media release

Computing scientist wins SFU’s top entrepreneur award

November 18, 2013
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Contact:
Maryam Sadeghi, 778.892.0248; msa68@sfu.ca
Marianne Meadahl, PAMR, 778.782.9017; Marianne_Meadahl@sfu.ca

Photos: http://at.sfu.ca/gyqiIk, http://at.sfu.ca/PrhrBV

Maryam Sadeghi, founder of an award-winning health technology company, MetaOptima Technology Inc., is Simon Fraser University’s 2013 Entrepreneur of the Year.

Sadeghi was among 10 young SFU inventors who pitched their businesses in a Dragon’s Den-style competition, before a panel of industry experts, at SFU Surrey on the weekend.

Sadeghi also leads SFU’s new Digital Health Hub, based at SFU Surrey and aimed at accelerating health technologies developed by SFU students and researchers.

Sadeghi, who received a PhD in computing science in June, has received international recognition for her research that has led to significant breakthroughs in the computer-aided diagnosis of skin cancers, enabling them to be made earlier than previously possible.

“Up to 70 per cent of deadly skin cancers are initially detected by patients themselves or a family member who have never had access to professional imaging devices to spot the cancer early at a highly treatable stage,” explains Sadeghi. “My research is all about empowering patients with advanced technologies and innovative digital health solutions for early detection of skin cancer.”

She is developing related apps, including one called MoleScope, as a simple tool to give individuals the knowledge and ability to detect skin cancer in its early stages. She is working on a low-cost professional imaging device that people can use at home to image capture suspicious-looking moles for further analysis.

MetaOptima, created to further the development of these products, was recognized earlier this fall with an award at the 2013 BCIC Ventures competition. The company is currently an incubator client at SFU’s Venture Connection. Venture Connection, in partnership with Coast Capital Savings, provides entrepreneurship training services and opportunities for SFU students and recent alumni, and since 2008 has engaged over 3,100 students.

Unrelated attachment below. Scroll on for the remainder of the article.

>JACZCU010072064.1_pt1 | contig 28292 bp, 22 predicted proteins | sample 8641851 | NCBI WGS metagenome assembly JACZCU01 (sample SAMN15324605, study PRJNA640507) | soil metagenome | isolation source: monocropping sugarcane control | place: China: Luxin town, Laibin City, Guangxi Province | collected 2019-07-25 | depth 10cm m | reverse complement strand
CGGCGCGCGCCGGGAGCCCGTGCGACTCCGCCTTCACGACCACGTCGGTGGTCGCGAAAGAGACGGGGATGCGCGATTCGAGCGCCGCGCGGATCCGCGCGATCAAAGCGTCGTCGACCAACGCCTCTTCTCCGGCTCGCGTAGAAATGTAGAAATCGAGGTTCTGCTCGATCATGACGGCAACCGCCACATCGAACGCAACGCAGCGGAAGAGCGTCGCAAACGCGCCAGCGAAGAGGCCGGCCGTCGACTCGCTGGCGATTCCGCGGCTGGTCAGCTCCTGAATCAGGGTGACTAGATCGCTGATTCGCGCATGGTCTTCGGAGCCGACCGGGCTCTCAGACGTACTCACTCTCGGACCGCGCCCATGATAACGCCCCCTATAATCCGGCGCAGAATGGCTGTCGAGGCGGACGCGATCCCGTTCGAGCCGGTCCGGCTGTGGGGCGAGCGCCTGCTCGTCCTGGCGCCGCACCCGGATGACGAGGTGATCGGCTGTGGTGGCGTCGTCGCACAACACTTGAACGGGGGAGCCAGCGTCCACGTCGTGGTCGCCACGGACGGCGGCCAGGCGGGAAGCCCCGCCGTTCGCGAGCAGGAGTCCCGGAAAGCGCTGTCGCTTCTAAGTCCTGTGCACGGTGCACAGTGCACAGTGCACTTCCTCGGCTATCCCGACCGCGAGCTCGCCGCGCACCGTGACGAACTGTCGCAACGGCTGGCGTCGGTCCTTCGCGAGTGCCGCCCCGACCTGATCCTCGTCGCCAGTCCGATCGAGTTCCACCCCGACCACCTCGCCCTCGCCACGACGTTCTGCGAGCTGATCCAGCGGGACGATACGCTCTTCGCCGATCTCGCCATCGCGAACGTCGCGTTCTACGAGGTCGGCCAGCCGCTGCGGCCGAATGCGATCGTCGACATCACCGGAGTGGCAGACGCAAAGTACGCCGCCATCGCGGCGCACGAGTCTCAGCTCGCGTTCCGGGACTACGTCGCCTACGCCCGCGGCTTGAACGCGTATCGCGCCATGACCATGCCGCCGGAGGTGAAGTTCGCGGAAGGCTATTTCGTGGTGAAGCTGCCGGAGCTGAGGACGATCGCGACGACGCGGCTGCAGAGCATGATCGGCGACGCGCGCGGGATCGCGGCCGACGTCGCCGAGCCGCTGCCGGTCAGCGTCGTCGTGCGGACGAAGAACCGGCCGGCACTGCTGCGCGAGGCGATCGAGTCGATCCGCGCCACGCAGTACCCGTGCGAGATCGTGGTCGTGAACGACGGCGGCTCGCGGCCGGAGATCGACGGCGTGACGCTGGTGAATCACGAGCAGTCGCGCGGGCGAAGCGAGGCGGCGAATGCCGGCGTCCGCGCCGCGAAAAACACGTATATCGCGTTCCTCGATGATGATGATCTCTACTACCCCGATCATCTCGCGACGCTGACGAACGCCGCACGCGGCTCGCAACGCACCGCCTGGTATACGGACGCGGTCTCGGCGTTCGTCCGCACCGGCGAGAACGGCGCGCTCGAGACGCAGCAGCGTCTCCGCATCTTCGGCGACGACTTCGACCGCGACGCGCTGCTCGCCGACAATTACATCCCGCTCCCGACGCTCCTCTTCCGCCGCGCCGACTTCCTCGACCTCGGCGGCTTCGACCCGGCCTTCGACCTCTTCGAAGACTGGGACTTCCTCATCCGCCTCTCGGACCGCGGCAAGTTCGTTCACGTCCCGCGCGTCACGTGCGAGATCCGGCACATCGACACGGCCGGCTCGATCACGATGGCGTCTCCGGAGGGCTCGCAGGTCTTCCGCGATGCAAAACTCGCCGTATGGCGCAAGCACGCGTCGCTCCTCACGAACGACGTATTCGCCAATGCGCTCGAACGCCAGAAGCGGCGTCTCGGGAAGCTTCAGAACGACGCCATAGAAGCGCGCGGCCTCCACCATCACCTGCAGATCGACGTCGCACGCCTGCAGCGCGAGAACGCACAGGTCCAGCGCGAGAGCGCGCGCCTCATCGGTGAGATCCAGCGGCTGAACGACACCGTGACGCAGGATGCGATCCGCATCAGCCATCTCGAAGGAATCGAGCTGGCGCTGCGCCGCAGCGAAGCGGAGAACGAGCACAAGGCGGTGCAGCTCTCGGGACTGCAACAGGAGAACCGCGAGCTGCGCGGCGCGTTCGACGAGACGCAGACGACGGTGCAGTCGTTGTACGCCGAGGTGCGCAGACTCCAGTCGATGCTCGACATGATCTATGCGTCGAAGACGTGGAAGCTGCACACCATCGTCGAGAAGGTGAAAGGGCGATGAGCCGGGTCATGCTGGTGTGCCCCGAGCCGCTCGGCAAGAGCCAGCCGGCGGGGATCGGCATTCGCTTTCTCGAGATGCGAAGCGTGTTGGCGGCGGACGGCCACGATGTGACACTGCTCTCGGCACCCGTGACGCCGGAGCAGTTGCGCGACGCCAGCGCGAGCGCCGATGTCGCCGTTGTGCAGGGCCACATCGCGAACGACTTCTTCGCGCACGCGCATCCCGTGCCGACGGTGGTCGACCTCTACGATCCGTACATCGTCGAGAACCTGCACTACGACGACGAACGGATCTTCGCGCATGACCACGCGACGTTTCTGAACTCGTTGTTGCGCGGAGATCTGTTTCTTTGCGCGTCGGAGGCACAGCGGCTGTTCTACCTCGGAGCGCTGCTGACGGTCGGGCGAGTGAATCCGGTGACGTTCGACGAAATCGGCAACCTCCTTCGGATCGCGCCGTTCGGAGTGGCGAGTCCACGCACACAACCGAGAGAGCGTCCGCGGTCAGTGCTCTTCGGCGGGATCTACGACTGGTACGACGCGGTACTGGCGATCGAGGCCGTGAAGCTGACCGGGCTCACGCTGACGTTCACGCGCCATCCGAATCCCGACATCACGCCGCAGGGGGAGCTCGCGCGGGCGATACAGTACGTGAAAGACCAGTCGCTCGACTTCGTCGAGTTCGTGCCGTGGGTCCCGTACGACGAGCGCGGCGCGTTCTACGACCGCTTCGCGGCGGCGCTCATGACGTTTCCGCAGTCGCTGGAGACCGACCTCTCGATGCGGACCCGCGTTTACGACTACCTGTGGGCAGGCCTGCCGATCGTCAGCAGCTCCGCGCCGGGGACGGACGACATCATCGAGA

Sadeghi has also received numerous awards for her research, including the Gold award at the World Congress of Dermatology in Seoul, Korea, and the Silver Medal for ACM Student Research Competition from Microsoft Research and the Anita Borg Institute for Women and Technology (ABI).

All 10 teams made it to the semi-finalist round following two rounds of preliminary judging. Four moved on to the final round to showcase their businesses in hopes of winning $3,000 in prize funding, a free registered trademark, media and video packages, mentoring sessions, and the prestigious title.

Enactus SFU, a student organization that leads numerous initiatives supporting student entrepreneurship, presents the competition annually. The judging panel for the SFU award is comprised of highly recognized individuals in the local business community and makes its choice based on a number of evaluation criteria, including team background, innovation of the product or service, competitive analysis, financial road map, and overall presentation.

Second place went to students Selena Bell and Cindy Cheng for Salv/Edge Bags, a company that turns old banners into bags and backpacks and works with underemployed women.

Simon Fraser University is consistently one of Canada's top-ranked comprehensive universities and one of the top 50 universities in the world under 50 years old. With campuses in Vancouver, Burnaby and Surrey, B.C., SFU engages actively with the community in its research and teaching, delivers almost 150 programs to more than 30,000 students, and has more than 120,000 alumni in 130 countries.

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Simon Fraser University: Engaging Students. Engaging Research. Engaging Communities.

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